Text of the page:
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Easier access to mediation for farming disputes thanks to new scheme

A new scheme to promote mediation as an alternative to litigation, to resolve disputes between landlords and tenants in the agricultural sector, is launched today.

The scheme is designed to make access to mediation easier and has been developed by the Tenant Farming Commissioner (TFC). 

Through the scheme, launched following the TFC’s successful pilot between 2018 and 2020, the Scottish Land Commission will cover one third of the costs of a mediation process.

The pilot demonstrated that mediation can be a valuable tool to resolve disputes, even those where Land Court actions have already been separately lodged. The mediations in all the pilot cases achieved better outcomes and resolved issues more quickly than litigation would have, potentially saving many thousands of pounds in costs.

Mediation uses an impartial third party to help participants agree or find a solution that is acceptable to all parties.

 Speaking about the new scheme, Bob McIntosh, Tenant Farming Commissioner, said, “Despite the many benefits of mediation it is still not seen as the first point of call to resolve disputes outside of the judicial process.
“With professional mediation, negotiations become respectful and constructive and the solutions arrived at invariably involve flexibility and creative thinking on both sides.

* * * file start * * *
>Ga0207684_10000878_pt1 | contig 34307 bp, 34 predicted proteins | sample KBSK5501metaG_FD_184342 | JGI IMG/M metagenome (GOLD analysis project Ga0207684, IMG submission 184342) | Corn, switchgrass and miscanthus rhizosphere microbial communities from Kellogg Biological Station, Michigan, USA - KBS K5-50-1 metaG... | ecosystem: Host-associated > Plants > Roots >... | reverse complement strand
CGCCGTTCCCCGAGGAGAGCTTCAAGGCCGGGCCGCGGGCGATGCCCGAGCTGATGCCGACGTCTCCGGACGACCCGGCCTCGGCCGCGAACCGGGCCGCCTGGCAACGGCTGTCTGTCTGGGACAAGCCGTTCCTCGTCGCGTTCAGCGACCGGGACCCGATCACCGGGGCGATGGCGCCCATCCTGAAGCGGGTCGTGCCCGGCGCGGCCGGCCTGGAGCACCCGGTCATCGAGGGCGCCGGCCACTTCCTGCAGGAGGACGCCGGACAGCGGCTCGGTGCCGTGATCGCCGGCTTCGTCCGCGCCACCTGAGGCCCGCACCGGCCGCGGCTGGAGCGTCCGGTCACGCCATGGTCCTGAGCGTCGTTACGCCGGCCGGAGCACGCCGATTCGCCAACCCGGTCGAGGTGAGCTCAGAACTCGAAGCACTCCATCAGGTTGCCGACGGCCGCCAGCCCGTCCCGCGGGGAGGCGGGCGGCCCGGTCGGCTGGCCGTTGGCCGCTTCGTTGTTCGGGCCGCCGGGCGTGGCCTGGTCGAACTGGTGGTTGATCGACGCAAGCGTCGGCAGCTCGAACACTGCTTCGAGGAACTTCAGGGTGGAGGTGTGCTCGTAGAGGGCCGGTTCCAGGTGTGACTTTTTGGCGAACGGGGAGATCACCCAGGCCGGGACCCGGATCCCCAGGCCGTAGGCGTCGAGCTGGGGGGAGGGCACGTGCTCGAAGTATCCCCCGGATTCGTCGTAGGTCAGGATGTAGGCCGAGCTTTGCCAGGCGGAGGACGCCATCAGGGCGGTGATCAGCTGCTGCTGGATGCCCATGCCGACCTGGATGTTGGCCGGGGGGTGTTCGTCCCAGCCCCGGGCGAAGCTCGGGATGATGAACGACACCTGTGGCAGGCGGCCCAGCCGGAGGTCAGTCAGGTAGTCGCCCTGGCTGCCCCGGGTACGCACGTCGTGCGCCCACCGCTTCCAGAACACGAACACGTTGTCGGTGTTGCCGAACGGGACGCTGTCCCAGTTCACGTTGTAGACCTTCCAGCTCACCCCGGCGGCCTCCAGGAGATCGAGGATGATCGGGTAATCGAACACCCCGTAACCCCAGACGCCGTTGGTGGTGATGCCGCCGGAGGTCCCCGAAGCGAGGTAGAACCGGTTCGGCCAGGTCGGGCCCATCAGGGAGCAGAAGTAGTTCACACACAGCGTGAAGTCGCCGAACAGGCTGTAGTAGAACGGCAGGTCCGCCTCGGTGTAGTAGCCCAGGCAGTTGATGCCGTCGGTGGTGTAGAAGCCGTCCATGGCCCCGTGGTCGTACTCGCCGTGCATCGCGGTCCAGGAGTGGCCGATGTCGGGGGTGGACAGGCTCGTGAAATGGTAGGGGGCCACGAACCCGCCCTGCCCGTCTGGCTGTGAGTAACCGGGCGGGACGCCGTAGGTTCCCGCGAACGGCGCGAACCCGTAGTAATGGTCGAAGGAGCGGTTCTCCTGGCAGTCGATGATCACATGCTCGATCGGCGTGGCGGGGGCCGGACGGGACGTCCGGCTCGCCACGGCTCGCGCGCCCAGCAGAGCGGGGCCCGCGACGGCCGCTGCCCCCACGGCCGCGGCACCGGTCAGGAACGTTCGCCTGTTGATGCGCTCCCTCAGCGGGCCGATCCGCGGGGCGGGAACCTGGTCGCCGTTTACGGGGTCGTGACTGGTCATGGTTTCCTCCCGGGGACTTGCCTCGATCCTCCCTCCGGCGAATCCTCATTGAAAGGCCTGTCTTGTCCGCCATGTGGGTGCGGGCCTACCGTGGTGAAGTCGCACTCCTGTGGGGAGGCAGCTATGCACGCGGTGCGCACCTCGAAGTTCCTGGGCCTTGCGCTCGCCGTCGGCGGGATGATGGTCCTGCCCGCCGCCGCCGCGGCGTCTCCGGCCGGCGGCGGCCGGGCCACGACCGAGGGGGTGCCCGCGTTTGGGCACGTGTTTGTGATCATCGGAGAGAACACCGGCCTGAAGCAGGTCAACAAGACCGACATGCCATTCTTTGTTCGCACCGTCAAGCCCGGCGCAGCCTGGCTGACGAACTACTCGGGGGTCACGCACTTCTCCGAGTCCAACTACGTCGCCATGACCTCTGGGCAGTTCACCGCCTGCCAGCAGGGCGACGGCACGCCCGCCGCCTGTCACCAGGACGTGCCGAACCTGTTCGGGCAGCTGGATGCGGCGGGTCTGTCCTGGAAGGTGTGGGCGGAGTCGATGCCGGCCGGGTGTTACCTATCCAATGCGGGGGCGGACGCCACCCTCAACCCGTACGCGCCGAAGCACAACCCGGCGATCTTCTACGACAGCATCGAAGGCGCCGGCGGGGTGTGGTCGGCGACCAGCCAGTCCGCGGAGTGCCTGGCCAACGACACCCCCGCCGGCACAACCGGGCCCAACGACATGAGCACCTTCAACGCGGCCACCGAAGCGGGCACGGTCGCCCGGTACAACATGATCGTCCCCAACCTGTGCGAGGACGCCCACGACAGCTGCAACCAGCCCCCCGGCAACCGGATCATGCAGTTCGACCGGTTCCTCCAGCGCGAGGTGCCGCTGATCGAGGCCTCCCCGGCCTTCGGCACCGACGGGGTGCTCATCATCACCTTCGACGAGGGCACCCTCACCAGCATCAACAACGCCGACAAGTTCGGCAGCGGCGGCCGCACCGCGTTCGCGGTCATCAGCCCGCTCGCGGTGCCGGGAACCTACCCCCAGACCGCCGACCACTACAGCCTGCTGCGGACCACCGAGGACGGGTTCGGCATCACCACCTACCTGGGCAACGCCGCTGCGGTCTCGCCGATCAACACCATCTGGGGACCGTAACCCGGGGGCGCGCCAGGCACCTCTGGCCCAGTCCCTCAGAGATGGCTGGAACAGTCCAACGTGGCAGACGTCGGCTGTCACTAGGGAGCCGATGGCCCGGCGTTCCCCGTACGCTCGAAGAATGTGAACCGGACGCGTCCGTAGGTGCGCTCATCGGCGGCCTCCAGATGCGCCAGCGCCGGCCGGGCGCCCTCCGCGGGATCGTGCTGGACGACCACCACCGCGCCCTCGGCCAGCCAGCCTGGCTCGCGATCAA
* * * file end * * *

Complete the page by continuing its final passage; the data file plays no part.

“This new scheme will improve access to mediation services which can provide a more satisfactory way to resolve disputes rather than resorting straight to litigation – I hope that it will become the norm, in future.”

Mediation is voluntary, so either party can walk away if at any point during the mediation process if they feel that an outcome cannot be reached.

The scheme has three elements:
•    A Tenant Farming Commissioner gateway – to ensure parties are suitable and ready for mediation and to enable access to TFC support and reassurance if required
•    An approved panel of mediators – to provide easy access to experienced mediators
•    A contribution from the Scottish Land Commission of one third of the total cost of the mediation process (payable to mediators on the panel) up to a maximum of £1000 (+VAT) to provide an incentive for participants to try mediation.

The scheme is open to any relevant party, such as landlord or tenant or agent acting on their behalf, and full information on eligibility and how to apply is on the Scottish Land Commission website.

The scheme forms part of wider work of the Scottish Land Commission to encourage a mediatory approach to resolve land disputes.


Farmland in the Black Isle with crossed by tractor tyre tracks